Rationale and application of coronary transstenotic pressure gradient measurements

Bernard de Bruyne, Walter J. Paulus, Nico H.J. Pijls

Onderzoeksoutput: Bijdrage aan tijdschriftTijdschriftartikelAcademicpeer review

37 Citaten (Scopus)


Presence, extent, and evolution of atherosclerotic coronary narrowings, as well as the anatomic possibilities for revascularization, can be reliably defined at (and only at) selective coronary angiography. The latter remains, therefore, the pivotal diagnostic tool for patients with suspected coronary artery disease. However, in spite of the increasing availability of on‐line quantitative coronary angiography, it still holds that the functional (physiologic) consequences of an epicardial coronary narrowing cannot be completely derived from geometric (anatomic) information. Clinical decision making can be particularly difficult in lesions of intermediate severity (40–70% diameter reduction), in postinterventional segments, and in some particular anatomic settings, namely, ostial stenoses, bifurcation lesions, and diffuse atherosclerotic disease. This has led to an explosive growth of new methods for assessing the physiological significance of coronary narrowings documented at angiography. Among them, Doppler blood flow velocitometry and transstenotic pressure gradient measurements have emerged as the only techniques easily applicable in most catheterization laboratories. Here, we briefly review the clinical interest of measuring transstenotic pressure gradients. © Wiley‐Liss, Inc.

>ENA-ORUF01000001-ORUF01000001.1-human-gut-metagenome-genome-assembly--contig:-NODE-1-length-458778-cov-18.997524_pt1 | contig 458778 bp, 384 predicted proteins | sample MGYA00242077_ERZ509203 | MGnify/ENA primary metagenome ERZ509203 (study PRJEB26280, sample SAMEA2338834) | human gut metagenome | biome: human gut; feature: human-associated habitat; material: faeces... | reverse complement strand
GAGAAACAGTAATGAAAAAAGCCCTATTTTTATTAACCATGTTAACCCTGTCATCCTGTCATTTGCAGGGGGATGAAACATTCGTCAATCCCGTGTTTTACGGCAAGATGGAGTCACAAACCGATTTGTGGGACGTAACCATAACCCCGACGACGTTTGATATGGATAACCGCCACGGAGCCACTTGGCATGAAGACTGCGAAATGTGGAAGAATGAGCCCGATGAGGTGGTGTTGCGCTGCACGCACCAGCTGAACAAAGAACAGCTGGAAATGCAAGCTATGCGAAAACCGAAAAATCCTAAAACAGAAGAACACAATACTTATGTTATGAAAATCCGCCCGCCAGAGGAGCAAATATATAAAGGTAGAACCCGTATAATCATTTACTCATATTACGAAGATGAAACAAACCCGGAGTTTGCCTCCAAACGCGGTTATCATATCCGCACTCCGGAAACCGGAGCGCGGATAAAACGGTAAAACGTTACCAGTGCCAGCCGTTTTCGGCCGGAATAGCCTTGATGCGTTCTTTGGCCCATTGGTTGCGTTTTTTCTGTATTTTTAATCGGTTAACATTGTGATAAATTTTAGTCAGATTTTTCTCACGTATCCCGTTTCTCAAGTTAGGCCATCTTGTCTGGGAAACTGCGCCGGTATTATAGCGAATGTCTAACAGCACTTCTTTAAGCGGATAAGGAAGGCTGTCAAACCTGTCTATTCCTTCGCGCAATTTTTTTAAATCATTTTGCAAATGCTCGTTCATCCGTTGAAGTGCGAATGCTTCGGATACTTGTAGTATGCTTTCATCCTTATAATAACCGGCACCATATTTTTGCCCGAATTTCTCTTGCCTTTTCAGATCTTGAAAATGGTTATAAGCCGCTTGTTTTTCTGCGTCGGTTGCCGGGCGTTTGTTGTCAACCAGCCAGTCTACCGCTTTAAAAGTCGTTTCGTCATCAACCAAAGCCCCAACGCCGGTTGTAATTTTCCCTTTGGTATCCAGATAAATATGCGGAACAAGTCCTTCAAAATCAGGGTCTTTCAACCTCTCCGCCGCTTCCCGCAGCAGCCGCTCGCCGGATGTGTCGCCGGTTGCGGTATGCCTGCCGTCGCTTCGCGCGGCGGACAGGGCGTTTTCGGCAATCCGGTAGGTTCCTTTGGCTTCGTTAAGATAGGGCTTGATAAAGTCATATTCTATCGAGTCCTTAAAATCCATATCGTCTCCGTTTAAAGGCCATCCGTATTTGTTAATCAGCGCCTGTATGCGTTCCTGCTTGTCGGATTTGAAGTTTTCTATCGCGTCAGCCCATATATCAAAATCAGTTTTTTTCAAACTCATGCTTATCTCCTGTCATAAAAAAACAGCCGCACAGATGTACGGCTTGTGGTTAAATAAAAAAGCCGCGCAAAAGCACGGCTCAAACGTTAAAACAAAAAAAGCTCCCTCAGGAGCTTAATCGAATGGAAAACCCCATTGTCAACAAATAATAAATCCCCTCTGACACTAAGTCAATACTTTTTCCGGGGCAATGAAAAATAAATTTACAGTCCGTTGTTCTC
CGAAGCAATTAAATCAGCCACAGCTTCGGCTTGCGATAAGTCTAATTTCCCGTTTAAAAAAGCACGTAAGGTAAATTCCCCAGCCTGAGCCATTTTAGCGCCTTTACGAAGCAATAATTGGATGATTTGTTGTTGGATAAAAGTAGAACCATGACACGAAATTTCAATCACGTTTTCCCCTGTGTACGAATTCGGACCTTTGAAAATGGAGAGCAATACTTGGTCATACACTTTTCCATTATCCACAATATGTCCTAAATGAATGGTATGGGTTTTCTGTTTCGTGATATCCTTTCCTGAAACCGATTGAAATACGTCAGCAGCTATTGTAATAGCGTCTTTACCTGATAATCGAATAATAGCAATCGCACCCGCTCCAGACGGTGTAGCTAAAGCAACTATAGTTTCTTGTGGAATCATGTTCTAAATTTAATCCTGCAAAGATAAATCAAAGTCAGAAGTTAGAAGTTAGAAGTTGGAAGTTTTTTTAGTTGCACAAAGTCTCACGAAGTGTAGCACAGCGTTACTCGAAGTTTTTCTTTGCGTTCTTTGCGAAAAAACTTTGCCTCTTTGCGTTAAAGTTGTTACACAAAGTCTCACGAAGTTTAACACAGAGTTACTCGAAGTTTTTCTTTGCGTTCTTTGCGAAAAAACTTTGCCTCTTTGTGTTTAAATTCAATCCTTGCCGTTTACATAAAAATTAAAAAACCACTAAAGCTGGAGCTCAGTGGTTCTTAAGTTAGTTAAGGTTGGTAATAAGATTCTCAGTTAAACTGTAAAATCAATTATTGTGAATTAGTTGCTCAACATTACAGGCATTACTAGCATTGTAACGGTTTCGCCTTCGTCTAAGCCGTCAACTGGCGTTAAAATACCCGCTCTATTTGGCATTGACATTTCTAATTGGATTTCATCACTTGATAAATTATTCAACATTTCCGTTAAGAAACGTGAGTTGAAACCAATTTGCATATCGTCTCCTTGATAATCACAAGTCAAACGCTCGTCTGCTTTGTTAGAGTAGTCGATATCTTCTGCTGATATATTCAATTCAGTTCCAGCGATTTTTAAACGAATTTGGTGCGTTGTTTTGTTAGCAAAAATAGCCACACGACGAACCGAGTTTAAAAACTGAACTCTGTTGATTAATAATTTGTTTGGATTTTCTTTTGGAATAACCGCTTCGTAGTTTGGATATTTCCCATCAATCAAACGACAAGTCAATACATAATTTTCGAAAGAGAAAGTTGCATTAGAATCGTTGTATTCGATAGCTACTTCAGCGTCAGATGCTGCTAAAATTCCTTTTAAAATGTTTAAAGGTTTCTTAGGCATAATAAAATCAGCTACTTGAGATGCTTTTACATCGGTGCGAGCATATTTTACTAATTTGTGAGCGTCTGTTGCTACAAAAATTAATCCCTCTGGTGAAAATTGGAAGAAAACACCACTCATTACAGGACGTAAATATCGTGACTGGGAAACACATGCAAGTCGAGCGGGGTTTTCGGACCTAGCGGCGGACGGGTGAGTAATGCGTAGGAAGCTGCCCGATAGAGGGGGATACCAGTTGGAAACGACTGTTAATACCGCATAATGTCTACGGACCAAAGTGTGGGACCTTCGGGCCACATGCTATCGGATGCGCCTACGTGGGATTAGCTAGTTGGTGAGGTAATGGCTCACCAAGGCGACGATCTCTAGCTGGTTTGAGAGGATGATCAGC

Originele taal-2Engels
Pagina's (van-tot)250-261
Aantal pagina's12
TijdschriftCatheterization and Cardiovascular Diagnosis
Nummer van het tijdschrift3
StatusGepubliceerd - 1 jan. 1994
Extern gepubliceerdJa


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